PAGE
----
DENVER -- The Regional Transportation District (RTD) is taking measures to essentially double capacity for the A-Line, citing demand as the reason.
There's no question the train has been a success is terms of ridership but problems have plagued the line ever since it opened. Now, RTD has to submit a plan to fix the A-Line to the Federal Railroad Administration (FRA) by the end of the week or face the threat of a shutdown.
Businesses, travelers and commuters have come to rely on the train. A spokesperson for Black Shirt Brewing, located by the 38th and Blake Station, says a lot of people stop in with their luggage.
"We love the fact that we’re right next to the A-Line. We get traffic from people obviously coming to and from the airport, a lot of out-of-towners... we’re their first stop," said Meghan Howes, Black Shirt Brewing Communications Director.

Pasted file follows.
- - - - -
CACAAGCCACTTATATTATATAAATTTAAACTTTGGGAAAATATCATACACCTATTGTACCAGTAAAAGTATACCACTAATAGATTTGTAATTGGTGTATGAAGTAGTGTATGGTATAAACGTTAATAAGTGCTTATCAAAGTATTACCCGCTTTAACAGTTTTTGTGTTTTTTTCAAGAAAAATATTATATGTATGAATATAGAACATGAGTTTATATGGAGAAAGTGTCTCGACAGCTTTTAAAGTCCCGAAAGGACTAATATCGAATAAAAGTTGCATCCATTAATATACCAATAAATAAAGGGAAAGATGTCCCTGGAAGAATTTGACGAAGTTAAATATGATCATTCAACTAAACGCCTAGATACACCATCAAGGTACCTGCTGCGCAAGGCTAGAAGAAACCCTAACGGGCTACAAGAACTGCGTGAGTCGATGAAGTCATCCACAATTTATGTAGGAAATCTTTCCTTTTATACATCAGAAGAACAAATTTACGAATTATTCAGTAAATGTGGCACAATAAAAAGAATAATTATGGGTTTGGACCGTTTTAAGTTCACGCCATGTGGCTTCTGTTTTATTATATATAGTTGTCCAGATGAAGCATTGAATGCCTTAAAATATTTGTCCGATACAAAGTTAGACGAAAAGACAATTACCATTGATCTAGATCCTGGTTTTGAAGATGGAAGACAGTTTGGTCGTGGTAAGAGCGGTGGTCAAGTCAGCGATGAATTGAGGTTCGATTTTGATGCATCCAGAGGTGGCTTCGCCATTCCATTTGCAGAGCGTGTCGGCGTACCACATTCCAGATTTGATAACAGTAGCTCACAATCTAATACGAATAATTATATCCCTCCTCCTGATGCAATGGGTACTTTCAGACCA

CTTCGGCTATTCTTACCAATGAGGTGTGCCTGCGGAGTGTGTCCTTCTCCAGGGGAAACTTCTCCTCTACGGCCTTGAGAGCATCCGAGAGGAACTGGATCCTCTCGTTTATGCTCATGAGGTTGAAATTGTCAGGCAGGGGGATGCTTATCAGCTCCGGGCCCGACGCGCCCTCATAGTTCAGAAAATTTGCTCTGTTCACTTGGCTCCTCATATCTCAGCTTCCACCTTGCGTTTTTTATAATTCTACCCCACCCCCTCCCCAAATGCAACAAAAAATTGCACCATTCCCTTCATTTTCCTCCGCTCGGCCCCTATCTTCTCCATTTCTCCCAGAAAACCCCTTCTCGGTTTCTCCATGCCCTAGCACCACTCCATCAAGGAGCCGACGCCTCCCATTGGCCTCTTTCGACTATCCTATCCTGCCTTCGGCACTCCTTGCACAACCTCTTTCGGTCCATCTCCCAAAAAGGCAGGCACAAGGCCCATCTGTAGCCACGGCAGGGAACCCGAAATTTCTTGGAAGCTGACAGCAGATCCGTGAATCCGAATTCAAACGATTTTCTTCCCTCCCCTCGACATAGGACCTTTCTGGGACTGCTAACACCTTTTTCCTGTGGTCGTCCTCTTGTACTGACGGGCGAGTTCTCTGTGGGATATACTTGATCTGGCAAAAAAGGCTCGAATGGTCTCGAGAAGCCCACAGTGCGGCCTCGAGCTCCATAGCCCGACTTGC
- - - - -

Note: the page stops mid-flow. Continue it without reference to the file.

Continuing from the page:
According to RTD, their averages show 21,200 people ride the train on a typical week day. Ridership is now exceeding numbers they expected to see in 2020.
"We didn’t anticipate needing additional trains for another year," said RTD Spokesperson Laurie Huff.
The trains currently have two cars but RTD wants four to meet demand. If everything goes according to plan, capacity will be increased sometime in January.
Denver7 asked why RTD is increasing the capacity if the A-Line is still having issues and if service could be suspended. Huff said the Federal Railroad Administration (FRA) has identified several options "if an acceptable plan is not submitted, including revocation of the FRA waiver. Revocation of the FRA waiver is not the same as shutting down the line. RTD will do everything possible to ensure that the plan is accepted and implemented such that our service is not impacted."
The FRA's chief safety officer wrote a letter on November 15 calling the situation at crossing gates "unacceptable." RTD was granted a waiver to continue operating the A-Line when in opened in April 2016 after issues were discovered with new technology at the gates. Flaggers are still present as a safety precaution.
In that letter, federal regulators warned they could suspend service if an action plan is not submitted within 30 days.